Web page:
As humans, we have a natural tendency to become dogmatic. This is the way Christianity must be interpreted. After a while, those interpretations become the defining factor in our religion (or at least the denomination). So much of what I learned about Christianity in my early years (don’t covet, don’t have sex outside of marriage, etc) were laws; a way of acting. I was even told to ‘guard my thoughts’ because if I sin in my heart it’s like doing it in real life. I was never really told WHY I shouldn’t

    So, I spent many years trying to understand the WHY. WHY am I not able to have sex with anything I want? Who does it harm? Me? Them? The neighbors ass? Am I risking contracting a disease so God doesn’t want me having sex so that I can stay safe? Is AIDS a judgment from God? (if you believe that God wants us to stay true to our spouses as a way to avoid STDs, then having AIDS be a judgment from God really isn’t that big of a stretch, is it?)

    What I didn’t understand until recently is that all of this questioning was that I was trying to understand the logic behind the rules. This may not be bad, but it misses the point. Christianity is not a bunch of rules, but a relationship. I realize that this mantra has become an empty platitude, but it is true. I also realized that Christianity is not logical. Can you tell me that your relationship with your wife is logical all the time? Is a relationship with ANY person logical all he time? I think not.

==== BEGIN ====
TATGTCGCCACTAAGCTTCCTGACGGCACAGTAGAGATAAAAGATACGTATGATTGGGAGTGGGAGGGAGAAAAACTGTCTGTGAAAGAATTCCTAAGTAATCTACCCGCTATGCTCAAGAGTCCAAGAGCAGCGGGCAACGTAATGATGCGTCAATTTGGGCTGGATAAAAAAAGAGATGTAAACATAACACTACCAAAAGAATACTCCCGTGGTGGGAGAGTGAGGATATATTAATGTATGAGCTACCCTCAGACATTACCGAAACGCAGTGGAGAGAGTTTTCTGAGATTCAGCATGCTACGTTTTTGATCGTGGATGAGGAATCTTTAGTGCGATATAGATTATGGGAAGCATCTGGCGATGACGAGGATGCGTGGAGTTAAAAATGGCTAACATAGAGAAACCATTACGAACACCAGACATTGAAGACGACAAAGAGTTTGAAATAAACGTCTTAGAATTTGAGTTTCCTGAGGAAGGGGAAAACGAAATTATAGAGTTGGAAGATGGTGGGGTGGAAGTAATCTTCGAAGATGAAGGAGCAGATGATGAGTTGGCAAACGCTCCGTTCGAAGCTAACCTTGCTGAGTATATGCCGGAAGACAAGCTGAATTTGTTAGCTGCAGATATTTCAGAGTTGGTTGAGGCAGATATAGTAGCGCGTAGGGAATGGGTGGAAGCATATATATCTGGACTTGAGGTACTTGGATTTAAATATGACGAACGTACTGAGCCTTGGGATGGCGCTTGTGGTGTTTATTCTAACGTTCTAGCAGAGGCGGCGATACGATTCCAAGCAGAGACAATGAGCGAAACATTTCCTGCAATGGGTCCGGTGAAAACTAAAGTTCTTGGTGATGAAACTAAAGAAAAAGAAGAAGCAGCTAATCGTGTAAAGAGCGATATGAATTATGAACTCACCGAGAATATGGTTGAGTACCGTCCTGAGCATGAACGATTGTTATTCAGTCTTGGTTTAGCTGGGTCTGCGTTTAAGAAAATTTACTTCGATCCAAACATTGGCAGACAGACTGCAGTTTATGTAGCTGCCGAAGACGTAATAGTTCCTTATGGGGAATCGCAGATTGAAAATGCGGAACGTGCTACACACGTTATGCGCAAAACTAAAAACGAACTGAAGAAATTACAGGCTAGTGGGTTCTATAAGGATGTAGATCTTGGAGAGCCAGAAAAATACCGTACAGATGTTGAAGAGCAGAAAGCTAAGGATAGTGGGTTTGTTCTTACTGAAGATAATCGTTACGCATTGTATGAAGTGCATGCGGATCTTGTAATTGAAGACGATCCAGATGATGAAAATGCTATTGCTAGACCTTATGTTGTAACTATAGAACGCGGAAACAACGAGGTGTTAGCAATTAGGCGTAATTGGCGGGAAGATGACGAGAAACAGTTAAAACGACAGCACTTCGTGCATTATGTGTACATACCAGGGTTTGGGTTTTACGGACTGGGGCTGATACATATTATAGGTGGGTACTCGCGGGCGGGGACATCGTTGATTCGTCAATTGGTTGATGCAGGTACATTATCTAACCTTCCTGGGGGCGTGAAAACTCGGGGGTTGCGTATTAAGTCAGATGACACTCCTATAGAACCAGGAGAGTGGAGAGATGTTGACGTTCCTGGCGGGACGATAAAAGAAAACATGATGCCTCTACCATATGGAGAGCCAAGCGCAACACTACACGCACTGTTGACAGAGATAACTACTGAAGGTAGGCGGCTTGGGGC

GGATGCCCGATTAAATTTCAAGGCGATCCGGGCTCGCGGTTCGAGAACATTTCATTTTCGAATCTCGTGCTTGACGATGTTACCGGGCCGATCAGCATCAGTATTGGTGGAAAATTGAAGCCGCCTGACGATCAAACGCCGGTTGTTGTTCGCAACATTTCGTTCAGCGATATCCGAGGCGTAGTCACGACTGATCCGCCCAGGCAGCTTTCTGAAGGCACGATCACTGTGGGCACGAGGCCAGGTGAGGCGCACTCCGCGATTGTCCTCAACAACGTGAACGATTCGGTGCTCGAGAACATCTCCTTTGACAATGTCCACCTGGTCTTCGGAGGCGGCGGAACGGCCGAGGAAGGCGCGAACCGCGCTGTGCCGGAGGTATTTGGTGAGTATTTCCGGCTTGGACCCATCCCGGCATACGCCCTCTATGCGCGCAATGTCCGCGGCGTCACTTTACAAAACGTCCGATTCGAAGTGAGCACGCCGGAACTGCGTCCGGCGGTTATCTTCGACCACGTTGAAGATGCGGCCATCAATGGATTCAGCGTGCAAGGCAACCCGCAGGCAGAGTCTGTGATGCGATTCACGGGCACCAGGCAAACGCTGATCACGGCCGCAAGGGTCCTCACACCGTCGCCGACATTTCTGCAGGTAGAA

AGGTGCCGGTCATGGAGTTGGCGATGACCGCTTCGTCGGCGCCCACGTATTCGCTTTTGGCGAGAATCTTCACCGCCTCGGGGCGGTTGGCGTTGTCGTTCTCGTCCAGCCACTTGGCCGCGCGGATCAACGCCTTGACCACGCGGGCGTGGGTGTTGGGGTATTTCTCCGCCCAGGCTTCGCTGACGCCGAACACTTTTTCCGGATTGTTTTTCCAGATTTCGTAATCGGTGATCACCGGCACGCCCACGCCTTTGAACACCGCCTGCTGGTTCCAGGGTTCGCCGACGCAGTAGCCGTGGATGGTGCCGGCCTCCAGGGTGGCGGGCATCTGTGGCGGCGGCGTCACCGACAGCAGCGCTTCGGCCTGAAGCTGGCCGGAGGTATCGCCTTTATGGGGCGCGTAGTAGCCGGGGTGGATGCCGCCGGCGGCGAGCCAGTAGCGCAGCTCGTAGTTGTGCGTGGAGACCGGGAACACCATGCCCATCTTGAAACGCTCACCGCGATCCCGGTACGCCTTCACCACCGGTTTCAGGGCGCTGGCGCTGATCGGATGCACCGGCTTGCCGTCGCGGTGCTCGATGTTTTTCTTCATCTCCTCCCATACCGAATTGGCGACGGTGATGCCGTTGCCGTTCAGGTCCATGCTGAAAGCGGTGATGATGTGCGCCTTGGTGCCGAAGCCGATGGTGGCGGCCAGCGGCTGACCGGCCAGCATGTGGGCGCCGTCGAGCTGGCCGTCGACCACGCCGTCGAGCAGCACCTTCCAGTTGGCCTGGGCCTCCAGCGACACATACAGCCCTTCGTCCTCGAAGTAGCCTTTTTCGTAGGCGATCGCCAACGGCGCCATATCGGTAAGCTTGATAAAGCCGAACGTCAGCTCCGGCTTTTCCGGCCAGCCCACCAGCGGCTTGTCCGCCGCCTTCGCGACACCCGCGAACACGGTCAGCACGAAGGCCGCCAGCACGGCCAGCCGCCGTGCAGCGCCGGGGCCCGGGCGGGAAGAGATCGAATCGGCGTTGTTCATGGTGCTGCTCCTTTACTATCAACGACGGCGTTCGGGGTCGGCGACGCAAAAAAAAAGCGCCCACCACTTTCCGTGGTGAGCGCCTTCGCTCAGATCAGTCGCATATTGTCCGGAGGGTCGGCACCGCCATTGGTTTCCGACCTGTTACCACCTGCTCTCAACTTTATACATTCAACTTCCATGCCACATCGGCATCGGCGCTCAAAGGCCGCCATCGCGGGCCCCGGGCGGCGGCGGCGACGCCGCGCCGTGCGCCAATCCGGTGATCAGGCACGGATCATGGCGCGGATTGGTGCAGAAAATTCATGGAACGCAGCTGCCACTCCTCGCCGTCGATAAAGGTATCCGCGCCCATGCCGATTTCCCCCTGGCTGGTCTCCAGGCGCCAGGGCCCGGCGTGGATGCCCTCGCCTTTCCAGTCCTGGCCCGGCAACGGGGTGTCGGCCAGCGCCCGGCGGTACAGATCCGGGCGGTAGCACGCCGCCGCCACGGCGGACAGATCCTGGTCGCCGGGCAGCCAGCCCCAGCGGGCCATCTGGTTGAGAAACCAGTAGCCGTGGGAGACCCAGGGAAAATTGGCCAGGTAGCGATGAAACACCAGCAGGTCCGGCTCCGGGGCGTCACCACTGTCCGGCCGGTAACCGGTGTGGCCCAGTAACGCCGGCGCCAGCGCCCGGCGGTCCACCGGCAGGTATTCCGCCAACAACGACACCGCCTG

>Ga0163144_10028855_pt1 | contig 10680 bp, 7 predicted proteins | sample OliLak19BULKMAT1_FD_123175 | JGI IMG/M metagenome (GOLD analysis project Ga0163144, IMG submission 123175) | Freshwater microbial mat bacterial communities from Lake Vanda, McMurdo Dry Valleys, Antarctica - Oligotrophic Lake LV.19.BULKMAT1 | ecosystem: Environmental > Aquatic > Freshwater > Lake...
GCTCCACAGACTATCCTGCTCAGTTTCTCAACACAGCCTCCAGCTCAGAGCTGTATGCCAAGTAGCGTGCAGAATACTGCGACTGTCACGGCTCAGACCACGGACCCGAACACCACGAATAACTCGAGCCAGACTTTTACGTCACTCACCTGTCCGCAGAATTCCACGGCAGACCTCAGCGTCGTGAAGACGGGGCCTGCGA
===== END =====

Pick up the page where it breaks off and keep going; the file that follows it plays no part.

Yes, God is not a person, but God also did not develop the rules of logic. Man did. God is notorious for not bending to ANY system set up by men…that includes logic. We can use logic to try to make sense of Him for parts, but I tire of people telling me that God is completely logical. He is only logical if you base the system of logic on the Bible (which I do NOT propose doing). There are inconsistencies in the Bible. I get that. Those that try to explain them away using logic are fools. We don’t understand it. We are humans. We can guess at it, but that’s it. I liken the people that try to explain away every inconsistency with the group that tries to give dates for Christ’s return. Fools. We know He’s coming back, we know God does not have inconsistencies, we just don’t understand how those statements are true. I’ll ask Him when I get upstairs…

    And that is the crux of my argument. Christ himself said that to ‘get upstairs’ you must have a relationship with him. Not a logical framework of rules or behaviors. To facilitate that in the 21st century postmodern world, the church must become what is necessary to facilitate relationships with Christ. Fortunately, that means less teaching about rules and behavior and more focus on the emotional portions of the relationship, which would include worship. We are also supposed to be the arms and feet of Jesus, serving this planet with love and charity, but that would be another response…


  4. I have only recently come to some of these same conclusions. Why is the church do hell-bent on making everyone the same? Why so unable to truly love people where they are? Why are real, clarifying questions about the Bible not encouraged? I want a genuine faith.